Wow. Our experiment is off to a great start—let's see if we can finish it off sooner than expected.
Once again, I haven't been paying attention. I knew that Kansas had passed a law saying that any law which "violates the second amendment to the constitution of the United States is null, void and unenforceable in the state of Kansas." It was a silly piece of legislation since it begs the question of just who decides whether a law violates the Constitution, but in any case, it all seemed vague enough that I didn't pay it much mind.
But it turns out that the Kansas statute isn't as vague as I thought. It also says that the federal government is forbidden from enforcing any law regarding "a firearm, a firearm accessory, or ammunition that is manufactured commercially or privately and owned in the state of Kansas and that remains within the borders of Kansas." This is (a) quite specific, and (b) pretty obviously not something Kansas can do on its own, as Attorney General Eric Holder has tartly pointed out. So what's going on?
Most of the commentary I've read assumes that this is basically a gun issue, a Second Amendment issue, and a nullification issue. But I don't think so. It sounds, rather, like a test case for the Commerce Clause, the same thing that was at issue in last year's Supreme Court Obamacare ruling. Basically, Kansas is saying that the federal government can't regulate something that's made, sold, and used entirely within the confines of Kansas, because that's not interstate commerce. However, the Supreme Court ruled otherwise long ago in the case of Wickard vs. Filburn, which you probably all got sick of reading about last year. In that case, the court ruled that Congress could regulate even the purely local production of wheat "if it exerts a substantial economic effect on interstate commerce and this irrespective of whether such effect is what might at some earlier time have been defined as 'direct' or 'indirect.'"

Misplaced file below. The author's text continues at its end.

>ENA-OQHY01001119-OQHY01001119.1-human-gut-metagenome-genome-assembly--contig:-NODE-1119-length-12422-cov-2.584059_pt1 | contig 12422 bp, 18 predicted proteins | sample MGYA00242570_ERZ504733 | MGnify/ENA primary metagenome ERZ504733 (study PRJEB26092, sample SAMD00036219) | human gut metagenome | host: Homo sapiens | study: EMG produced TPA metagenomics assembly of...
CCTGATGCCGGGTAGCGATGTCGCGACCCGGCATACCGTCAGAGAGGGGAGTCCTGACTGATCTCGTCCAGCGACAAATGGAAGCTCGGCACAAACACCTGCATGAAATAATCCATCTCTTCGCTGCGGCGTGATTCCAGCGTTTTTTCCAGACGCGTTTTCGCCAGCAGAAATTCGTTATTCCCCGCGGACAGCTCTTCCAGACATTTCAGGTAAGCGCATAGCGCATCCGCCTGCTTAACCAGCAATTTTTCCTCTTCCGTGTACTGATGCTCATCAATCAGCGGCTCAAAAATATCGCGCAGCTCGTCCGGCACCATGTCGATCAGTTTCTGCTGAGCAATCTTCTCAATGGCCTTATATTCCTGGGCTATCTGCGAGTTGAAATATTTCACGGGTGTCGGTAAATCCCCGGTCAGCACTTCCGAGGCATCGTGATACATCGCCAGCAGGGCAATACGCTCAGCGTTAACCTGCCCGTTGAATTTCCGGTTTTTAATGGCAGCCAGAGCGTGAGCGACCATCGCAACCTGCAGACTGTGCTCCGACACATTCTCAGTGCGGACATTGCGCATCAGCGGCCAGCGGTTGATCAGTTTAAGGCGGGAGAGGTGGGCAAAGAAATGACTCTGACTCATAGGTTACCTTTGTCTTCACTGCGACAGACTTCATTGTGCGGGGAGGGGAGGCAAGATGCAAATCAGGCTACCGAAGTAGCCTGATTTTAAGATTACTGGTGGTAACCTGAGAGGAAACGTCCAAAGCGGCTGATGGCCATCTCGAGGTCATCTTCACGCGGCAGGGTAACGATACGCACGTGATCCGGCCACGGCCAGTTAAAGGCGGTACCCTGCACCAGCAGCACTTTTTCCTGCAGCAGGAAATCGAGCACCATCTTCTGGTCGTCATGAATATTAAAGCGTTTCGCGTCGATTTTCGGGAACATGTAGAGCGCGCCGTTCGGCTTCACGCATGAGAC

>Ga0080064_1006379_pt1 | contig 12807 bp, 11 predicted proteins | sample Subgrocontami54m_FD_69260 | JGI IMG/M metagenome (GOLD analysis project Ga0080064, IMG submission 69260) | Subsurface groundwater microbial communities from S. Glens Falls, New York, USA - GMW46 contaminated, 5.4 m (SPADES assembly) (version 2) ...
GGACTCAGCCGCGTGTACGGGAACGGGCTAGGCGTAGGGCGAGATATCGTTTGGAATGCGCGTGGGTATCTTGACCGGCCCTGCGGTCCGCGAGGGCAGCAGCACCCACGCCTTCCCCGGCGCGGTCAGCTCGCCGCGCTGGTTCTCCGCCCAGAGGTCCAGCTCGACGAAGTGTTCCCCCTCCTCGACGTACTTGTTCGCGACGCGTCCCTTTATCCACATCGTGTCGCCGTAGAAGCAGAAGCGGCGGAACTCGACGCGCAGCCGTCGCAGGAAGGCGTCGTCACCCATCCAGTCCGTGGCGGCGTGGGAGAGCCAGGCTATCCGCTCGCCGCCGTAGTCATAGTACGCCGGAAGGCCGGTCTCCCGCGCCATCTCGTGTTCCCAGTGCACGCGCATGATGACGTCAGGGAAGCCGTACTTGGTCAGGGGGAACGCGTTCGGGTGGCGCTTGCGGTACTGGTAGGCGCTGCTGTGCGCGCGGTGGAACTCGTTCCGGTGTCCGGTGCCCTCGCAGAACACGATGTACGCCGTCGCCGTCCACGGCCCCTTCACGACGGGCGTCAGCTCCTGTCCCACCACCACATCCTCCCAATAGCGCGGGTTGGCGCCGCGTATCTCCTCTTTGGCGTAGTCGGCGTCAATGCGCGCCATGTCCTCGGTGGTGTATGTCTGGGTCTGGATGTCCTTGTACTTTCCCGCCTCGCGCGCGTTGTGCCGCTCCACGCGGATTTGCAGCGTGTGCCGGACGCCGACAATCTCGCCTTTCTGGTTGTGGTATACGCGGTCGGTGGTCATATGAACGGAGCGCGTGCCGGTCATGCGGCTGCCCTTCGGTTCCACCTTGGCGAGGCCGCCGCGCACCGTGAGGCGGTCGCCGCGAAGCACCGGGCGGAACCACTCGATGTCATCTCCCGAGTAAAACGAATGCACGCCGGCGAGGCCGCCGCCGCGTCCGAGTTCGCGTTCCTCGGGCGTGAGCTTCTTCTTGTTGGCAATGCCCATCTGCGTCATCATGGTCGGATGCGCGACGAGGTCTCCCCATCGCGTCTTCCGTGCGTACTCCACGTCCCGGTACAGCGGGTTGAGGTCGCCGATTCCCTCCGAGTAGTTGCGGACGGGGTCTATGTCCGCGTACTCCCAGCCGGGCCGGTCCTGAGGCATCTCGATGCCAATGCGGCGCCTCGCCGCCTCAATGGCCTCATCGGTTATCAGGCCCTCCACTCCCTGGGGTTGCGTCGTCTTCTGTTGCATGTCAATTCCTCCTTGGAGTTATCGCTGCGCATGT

So it sounds to me like Kansas Gov. Sam Brownback and Secretary of State Kris Kobach are hoping to make this a test case that will rein in the scope of Congress's power to regulate interstate commerce. Here's an AP dispatch from a few weeks ago with a bit more detail:
No major gun manufacturers have production lines in Kansas, so the measure would be aimed at firearms or ammunition made at small machine shops. The measure makes it a felony for a federal agent to attempt to enforce laws, regulations or treaties restricting access to such firearms, ammunition or accessories.
This makes it clear that the new law doesn't have much real-life impact on guns, since virtually all guns in Kansas are manufactured elsewhere. Its main purpose is simply to test the Commerce Clause. Brownback and his friends seem to be betting that even though the Supreme Court didn't overturn Obamacare last year, the opinions in the case show that a conservative majority is itching to take another crack at the Commerce Clause. The only question is whether they can find a good test case, and then goad the feds into prosecuting their guinea pig so that they can go to court. We'll see.
UPDATE: Oh hell, I'm way behind. It turns out this whole thing started several years ago in Montana with a guy named Gary Marbut, who came up with a scheme to evade federal gun restrictions by building a gun that never crosses state lines. Our own Tim Murphy reports that the idea then went viral in the conservative community:
Lawmakers in 34 states have introduced copycat versions of Marbut's Firearms Freedom Act, six of them in the five weeks since the massacre at Sandy Hook Elementary School in Newtown, Connecticut. All told, nine state attorneys general have signed onto an amicus brief supporting him; eight governors have signed it into law. The National Rifle Association supports Marbut's law; so does the Cato Institute.
Read the whole thing for all the deets.